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Kiyomizu-dera Temple

Heading abroad to attend a conference sounded more relaxing that it actually ever was. Not only that the traveling could be a haul, trying to stick to the schedule once you arrived at the destination was another thing. For the Kyoto trip, I actually traveled in late - the lectures were already starting on the morning I touched down in Japan, and I actually missed the last day since my flight was early morning on the Sunday. It couldn't get any tighter than that!

So, I decided to make my escape on one of the morning when the schedule was a bit lax, and I was lucky that the weather was gorgeous that morning. Only one morning, that was the only time I could afford to do the sightseeing, and the rest was all business. And I hooked up with my current and previous bosses for the quick trip. According to the plan, there would be three shrines that we would be dropping by - at least according to my "Top 10" book on Kyoto which I bought before going to Japan.

The first spot - it was well before the place was crowded was the Kiyomizu-dera temple. A big complex housing dozens of shrines, and should you only have only one place to visit here in Kyoto, you could not go wrong with this one!

The main entrance complex "deva" gateMessages for good luckMy two bosses by the entranceWe set off from my boss' hotel near Kyoto Station, and the taxi ride took about 15 minutes. Alighting, we had to walk up a small hill lined by cute little gift shops - they were yet to open on the way into the temple. We quickly shuffled in and snaps some photos by the entrance. And the place was huge.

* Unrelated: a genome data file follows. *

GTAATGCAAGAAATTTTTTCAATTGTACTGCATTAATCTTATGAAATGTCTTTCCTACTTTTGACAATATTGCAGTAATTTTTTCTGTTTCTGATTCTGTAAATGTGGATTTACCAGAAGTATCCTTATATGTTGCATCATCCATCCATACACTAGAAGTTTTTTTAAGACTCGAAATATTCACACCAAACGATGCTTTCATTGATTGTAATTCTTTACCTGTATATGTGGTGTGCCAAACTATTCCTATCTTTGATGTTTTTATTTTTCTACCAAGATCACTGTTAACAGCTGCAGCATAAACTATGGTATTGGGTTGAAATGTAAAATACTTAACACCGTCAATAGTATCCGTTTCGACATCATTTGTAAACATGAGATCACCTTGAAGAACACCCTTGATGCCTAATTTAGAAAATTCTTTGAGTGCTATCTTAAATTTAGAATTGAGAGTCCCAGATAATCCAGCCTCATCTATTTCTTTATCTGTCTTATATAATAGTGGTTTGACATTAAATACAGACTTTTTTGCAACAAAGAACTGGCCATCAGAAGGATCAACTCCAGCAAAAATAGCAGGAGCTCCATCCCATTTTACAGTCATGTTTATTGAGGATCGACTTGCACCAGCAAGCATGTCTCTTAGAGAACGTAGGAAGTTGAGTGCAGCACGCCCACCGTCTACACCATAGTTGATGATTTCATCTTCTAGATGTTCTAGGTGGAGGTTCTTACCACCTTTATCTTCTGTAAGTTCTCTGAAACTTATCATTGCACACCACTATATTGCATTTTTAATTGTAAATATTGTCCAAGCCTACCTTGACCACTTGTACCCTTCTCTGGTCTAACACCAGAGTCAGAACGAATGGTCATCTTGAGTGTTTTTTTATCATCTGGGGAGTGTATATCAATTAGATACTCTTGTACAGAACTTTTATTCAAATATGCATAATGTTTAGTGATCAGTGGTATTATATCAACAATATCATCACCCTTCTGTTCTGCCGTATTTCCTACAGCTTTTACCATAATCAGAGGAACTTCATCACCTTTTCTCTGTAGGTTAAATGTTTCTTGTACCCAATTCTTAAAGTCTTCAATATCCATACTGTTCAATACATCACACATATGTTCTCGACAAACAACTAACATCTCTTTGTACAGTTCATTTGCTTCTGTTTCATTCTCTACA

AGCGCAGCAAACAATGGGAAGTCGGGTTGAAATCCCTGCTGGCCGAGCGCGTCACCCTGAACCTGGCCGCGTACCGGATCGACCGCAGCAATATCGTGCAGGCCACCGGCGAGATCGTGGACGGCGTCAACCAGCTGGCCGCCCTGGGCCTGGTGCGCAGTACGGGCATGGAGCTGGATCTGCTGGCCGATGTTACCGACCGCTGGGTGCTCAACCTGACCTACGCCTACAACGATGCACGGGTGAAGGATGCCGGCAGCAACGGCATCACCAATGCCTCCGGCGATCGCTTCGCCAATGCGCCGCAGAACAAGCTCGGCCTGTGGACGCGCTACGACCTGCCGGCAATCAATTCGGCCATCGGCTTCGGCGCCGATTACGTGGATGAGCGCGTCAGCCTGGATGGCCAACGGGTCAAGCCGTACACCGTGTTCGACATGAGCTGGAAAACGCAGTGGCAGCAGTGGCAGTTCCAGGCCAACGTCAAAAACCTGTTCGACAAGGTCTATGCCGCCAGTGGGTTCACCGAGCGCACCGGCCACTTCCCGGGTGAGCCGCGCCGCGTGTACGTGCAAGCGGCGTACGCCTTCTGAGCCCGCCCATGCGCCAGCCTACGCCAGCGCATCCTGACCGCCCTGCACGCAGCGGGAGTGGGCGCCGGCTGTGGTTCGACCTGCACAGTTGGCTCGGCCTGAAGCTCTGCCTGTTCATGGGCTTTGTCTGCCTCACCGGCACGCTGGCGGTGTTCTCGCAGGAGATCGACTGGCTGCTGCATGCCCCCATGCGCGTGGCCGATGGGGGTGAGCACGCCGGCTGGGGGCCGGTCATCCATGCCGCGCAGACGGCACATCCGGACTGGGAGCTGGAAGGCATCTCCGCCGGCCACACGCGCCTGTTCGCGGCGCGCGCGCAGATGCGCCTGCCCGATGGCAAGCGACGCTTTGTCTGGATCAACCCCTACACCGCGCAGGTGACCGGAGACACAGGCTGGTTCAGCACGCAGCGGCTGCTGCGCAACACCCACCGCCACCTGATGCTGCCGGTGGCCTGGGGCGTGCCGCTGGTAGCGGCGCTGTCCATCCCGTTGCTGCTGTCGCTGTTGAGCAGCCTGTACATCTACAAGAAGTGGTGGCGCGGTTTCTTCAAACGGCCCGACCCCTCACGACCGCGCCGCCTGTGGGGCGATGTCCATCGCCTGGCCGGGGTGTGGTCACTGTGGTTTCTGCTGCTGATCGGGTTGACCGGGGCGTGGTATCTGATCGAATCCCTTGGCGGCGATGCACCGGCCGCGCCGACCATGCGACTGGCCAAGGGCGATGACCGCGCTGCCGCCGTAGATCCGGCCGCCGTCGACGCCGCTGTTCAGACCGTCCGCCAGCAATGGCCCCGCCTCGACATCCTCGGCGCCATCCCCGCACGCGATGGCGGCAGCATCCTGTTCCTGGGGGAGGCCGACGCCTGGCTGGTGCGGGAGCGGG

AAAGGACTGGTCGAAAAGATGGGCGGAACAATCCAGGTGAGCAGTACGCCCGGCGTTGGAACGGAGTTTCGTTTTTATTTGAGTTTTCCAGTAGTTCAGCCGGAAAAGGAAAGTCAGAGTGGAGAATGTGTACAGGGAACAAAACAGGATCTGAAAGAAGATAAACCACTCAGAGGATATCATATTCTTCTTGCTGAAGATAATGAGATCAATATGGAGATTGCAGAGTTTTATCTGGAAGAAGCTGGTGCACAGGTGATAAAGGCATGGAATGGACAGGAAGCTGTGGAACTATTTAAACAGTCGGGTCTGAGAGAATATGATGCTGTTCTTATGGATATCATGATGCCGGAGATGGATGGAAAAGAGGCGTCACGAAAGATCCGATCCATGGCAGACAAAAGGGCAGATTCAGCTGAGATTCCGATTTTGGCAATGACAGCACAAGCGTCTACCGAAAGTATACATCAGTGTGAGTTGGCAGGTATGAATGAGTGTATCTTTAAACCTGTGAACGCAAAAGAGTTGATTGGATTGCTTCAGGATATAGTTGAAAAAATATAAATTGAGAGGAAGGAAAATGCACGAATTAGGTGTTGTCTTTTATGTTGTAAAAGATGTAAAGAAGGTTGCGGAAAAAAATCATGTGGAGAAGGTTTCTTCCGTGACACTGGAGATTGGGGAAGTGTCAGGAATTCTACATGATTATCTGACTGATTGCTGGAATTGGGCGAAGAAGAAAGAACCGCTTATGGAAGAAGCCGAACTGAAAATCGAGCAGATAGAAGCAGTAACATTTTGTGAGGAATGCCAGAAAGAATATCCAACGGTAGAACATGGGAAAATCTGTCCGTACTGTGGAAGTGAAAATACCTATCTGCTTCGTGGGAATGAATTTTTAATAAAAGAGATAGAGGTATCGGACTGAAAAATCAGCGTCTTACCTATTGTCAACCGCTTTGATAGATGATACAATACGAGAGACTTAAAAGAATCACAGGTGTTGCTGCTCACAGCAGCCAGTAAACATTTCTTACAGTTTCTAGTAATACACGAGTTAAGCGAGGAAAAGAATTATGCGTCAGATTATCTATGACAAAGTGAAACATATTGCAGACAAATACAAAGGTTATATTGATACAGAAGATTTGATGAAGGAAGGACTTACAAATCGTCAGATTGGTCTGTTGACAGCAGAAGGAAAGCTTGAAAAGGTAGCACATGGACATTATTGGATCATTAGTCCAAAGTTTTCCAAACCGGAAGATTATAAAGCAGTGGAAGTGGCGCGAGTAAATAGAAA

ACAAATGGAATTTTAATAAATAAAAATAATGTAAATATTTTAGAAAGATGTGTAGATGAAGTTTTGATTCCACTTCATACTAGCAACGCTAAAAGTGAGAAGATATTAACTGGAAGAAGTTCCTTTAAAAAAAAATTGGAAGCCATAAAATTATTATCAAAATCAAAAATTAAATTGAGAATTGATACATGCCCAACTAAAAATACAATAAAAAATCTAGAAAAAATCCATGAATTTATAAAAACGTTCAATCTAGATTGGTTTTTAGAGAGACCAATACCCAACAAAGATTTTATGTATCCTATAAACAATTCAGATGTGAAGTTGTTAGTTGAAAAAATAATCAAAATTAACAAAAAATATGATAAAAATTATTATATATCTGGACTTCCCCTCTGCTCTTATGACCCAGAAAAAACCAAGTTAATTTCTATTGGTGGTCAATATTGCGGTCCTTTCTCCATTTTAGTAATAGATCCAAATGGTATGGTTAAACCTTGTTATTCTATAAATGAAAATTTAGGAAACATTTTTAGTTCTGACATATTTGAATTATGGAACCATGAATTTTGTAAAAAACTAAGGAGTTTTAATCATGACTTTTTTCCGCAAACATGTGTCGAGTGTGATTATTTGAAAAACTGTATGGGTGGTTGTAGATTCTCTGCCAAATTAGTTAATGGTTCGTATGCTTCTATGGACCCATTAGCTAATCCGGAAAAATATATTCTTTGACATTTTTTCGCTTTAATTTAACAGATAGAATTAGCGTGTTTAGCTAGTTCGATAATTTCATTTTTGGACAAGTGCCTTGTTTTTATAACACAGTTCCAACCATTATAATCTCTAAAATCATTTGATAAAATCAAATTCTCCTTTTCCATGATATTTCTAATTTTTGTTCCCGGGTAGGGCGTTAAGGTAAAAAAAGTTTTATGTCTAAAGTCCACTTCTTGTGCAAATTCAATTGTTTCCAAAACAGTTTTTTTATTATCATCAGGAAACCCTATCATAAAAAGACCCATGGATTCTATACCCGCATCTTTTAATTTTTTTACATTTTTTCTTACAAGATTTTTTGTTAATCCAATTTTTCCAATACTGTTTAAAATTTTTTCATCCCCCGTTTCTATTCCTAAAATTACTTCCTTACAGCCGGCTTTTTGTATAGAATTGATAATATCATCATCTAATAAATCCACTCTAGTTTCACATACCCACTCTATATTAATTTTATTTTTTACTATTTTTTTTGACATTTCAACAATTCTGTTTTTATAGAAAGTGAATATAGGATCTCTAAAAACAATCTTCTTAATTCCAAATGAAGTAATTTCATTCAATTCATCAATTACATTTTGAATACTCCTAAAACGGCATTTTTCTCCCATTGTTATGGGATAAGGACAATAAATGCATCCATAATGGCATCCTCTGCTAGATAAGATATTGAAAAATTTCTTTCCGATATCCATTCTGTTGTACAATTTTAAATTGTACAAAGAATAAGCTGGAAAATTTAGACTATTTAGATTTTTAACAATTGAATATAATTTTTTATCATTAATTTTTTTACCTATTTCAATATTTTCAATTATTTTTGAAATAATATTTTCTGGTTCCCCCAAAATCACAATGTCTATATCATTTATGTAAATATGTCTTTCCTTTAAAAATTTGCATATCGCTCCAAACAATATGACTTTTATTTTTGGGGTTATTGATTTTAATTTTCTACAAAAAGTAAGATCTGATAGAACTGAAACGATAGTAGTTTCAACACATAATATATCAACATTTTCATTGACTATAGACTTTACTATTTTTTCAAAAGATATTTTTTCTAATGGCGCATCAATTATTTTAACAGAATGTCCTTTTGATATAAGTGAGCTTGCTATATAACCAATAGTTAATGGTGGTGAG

The entrance took us to the main complex where there was a huge verandah overlooking the city centre, and on this sakura season, the scenery was heavenly ….

Looking down on the fountainOne have to realise that this was a Buddhist temple after all

The main complex also housed a temple with a big Buddha statue. From here, one could just exit or venture further in. This would take you down the valley where the otowa-no-taki was located. This was a fountain with soothing water coming down the hill. Legend has it that it would give calmness to whoever who took a sip and true to the Japanese etiquette, there was a queue to get to the fountain.

More on part 2. You can see the slideshow of this trip here. Alternatively, you could also enjoy the photos on my SmugMug or Flickr sites. The blog entries for the whole Kyoto trip is hosted here.

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